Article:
Could there be a reason why females have high and men low voices?
Some ants, like the tropical Pogonomyrmex, produce faint sounds. But since ant colonies are composed of only female individuals, the latter alone are capable of making sounds in these insects. When some sneaky males occur, it is only for the purpose of reproduction. But a situation like this is exceptional. Had the ancient philosopher Xenarchos of Seleukia known of it, it would have surprised him greatly, for he is credited with that famous (albeit somewhat impolite) exclamation: “Cicadas have such happy lives, for they have silent wives!” He was, of course, alluring to the fact that only the male cicada sings and that the female cicada listens quietly. In fact, it’s not just cicadas, in which the females are voiceless (or only capable of some weak clicking responses to indicate they have noticed a singing male).
There are numerous other insects, in which males alone are the producers of highly audible sounds. The same holds true for most species of frogs. But even in animals in which the females are also capable of emitting sounds, their vocalizations are often quite different from those of the males, a pattern that can be found under water (for example in fishes known as ‘pearl fishes’, which belong to the family Carapidae) as well as on land. Just thinking of birds, the common chicken comes to mind: Has anyone ever heard a hen crow like a cock? It simply does not happen. Of course, sexually different vocalizations are not universally present: Nobody would be able to distinguish the bark of a bitch from that of a male dog, but differences in pitch are certainly very common amongst mammals, including us humans.
Why then do voices of women sound so different from those of men? The underlying anatomical cause for the difference lies in the larynx (the voice box) of males and females. Females have shorter and thinner vocal cords, which vibrate with higher frequency and emit clearer and more highly pitched tones. Hence you find them, and not their menfolk, sing soprano in a choir. Higher frequencies can be located more easily and thus the spot from where a female screams (or talks loudly) will be identified more easily by men searching for a woman than the location from which low frequency sounds arrive. Females, being the weaker sex, may in their evolutionary past have been in greater need to call effectively for help and assistance (just like infants and children do with their high-pitched voices) than adult males. It is also possible that female choice in selecting a partner could have led to the clearly apparent sexual dimorphism of voices in humans: it has, afterall, been shown that females associate lower male voices with greater physical attractiveness and stamina. Males, on the other hand, associate a low-pitch voice with greater dominance. Brain scans have shown that female voices cause activity in the auditory section of the brain of the listener to ‘read’ the voice and form an impression of the speaker, while male voices are being analysed in a brain region, in which one’s own experiences are being compared with the new voice to determine gender and possible hierarchical position of its emitter.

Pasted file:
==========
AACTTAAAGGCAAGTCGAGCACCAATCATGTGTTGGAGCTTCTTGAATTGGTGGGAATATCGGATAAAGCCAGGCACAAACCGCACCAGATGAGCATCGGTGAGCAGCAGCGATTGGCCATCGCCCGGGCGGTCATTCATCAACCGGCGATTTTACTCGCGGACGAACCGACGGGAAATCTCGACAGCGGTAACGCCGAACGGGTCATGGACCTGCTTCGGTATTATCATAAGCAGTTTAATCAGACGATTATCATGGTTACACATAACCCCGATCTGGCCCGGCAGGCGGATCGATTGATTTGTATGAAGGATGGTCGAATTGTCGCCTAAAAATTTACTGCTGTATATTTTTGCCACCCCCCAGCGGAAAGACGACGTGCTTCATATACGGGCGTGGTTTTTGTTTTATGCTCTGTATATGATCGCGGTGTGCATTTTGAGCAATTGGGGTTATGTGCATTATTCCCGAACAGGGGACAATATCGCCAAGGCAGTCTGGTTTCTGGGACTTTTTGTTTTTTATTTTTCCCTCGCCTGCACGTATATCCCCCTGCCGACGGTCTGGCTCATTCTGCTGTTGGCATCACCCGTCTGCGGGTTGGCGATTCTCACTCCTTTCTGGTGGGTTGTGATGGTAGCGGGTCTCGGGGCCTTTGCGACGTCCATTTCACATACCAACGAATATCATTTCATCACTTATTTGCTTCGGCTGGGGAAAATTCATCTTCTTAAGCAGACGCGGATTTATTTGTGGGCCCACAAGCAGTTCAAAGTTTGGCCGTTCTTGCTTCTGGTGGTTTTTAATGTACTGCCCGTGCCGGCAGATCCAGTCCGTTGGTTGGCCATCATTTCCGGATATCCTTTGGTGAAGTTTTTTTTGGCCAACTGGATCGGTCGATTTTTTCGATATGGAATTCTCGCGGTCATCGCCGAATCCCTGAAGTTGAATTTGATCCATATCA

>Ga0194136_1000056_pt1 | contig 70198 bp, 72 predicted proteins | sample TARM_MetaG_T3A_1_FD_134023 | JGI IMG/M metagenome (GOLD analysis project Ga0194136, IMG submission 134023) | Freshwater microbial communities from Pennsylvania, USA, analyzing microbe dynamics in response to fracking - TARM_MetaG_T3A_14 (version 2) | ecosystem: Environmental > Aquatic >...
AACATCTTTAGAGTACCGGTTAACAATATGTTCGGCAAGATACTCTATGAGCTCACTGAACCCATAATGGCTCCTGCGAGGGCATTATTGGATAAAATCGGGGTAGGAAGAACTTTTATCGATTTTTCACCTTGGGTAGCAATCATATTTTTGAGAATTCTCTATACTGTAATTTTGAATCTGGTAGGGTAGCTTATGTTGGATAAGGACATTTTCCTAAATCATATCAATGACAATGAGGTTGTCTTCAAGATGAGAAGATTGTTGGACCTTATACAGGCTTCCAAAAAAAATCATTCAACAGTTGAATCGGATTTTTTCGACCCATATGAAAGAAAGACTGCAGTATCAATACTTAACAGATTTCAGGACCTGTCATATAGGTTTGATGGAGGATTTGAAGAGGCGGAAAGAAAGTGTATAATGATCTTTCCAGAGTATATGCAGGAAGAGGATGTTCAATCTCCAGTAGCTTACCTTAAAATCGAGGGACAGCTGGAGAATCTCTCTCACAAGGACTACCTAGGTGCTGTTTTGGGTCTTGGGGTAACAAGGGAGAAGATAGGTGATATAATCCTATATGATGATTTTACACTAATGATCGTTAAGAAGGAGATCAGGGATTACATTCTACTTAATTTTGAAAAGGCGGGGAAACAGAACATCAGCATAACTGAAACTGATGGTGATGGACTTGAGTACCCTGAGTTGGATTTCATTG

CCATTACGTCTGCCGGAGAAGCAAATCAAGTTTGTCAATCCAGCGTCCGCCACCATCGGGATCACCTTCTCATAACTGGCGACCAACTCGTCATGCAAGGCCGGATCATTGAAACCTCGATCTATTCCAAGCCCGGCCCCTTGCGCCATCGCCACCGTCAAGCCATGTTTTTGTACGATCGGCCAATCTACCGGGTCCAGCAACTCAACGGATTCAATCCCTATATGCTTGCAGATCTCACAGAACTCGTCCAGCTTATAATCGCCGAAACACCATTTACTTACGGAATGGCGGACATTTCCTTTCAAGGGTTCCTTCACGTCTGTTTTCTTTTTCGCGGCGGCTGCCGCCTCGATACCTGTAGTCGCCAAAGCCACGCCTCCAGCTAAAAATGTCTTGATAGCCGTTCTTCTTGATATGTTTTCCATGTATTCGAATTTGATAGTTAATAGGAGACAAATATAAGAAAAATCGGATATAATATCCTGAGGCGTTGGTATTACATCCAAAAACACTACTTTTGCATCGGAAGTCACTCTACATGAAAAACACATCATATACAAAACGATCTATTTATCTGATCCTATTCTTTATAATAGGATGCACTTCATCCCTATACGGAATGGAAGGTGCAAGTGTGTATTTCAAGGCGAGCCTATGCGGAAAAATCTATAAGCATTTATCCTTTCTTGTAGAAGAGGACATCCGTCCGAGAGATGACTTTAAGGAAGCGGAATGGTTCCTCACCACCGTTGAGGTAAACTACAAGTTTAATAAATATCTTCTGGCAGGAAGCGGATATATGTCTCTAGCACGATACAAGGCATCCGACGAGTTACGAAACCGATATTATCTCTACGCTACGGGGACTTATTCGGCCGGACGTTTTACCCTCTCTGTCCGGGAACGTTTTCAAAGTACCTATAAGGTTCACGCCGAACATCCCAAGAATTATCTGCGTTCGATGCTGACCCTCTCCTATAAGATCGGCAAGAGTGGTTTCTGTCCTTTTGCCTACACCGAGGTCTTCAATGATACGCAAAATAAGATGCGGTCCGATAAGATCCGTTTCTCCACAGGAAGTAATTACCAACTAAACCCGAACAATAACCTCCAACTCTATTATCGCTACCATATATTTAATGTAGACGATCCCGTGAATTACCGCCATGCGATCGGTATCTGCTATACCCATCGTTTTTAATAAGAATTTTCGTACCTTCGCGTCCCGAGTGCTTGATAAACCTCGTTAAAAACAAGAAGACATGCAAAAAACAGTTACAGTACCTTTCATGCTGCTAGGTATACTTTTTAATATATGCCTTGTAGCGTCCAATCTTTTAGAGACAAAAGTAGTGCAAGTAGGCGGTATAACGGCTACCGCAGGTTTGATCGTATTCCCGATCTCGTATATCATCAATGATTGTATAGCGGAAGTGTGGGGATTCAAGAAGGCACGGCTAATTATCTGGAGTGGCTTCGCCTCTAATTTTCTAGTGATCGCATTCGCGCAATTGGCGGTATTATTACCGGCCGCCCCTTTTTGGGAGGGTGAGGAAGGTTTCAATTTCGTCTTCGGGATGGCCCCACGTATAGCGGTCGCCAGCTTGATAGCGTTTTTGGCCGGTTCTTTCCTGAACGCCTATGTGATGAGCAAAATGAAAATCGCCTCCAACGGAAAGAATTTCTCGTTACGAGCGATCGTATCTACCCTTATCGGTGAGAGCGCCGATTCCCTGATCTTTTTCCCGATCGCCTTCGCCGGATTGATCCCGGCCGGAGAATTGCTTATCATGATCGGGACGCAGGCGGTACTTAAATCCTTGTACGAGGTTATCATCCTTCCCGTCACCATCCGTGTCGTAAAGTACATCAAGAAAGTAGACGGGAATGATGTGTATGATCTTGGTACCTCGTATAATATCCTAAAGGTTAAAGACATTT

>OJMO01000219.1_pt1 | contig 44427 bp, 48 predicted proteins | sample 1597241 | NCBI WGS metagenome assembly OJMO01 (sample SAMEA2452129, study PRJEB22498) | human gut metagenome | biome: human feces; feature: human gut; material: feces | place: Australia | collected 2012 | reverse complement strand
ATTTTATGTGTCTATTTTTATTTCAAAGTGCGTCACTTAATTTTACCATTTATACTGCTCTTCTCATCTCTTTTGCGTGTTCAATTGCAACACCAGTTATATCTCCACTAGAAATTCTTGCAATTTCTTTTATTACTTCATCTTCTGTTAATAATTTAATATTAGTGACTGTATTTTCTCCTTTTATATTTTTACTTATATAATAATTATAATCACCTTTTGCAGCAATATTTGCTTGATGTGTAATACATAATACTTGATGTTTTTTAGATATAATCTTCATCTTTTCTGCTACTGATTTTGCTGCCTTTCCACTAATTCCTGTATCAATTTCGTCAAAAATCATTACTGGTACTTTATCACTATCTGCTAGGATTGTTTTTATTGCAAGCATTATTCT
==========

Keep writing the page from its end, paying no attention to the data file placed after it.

In fact, as Feinberg and co-workers in Scotland have recently reported, men relate facial femininity to vocal femininity and a female voice can therefore be regarded as a predictor of facial attractiveness. But, as we all know, in humans, it’s not the voice alone that counts: it’s foremost and for all the words! A loving “I’ve missed you so much” would always sound better than “Get lost”, irrespective of the pitch, in which such words are uttered.
© Dr V.B. Meyer-Rochow and http://www.bioforthebiobuff.wordpress.com, 2015.
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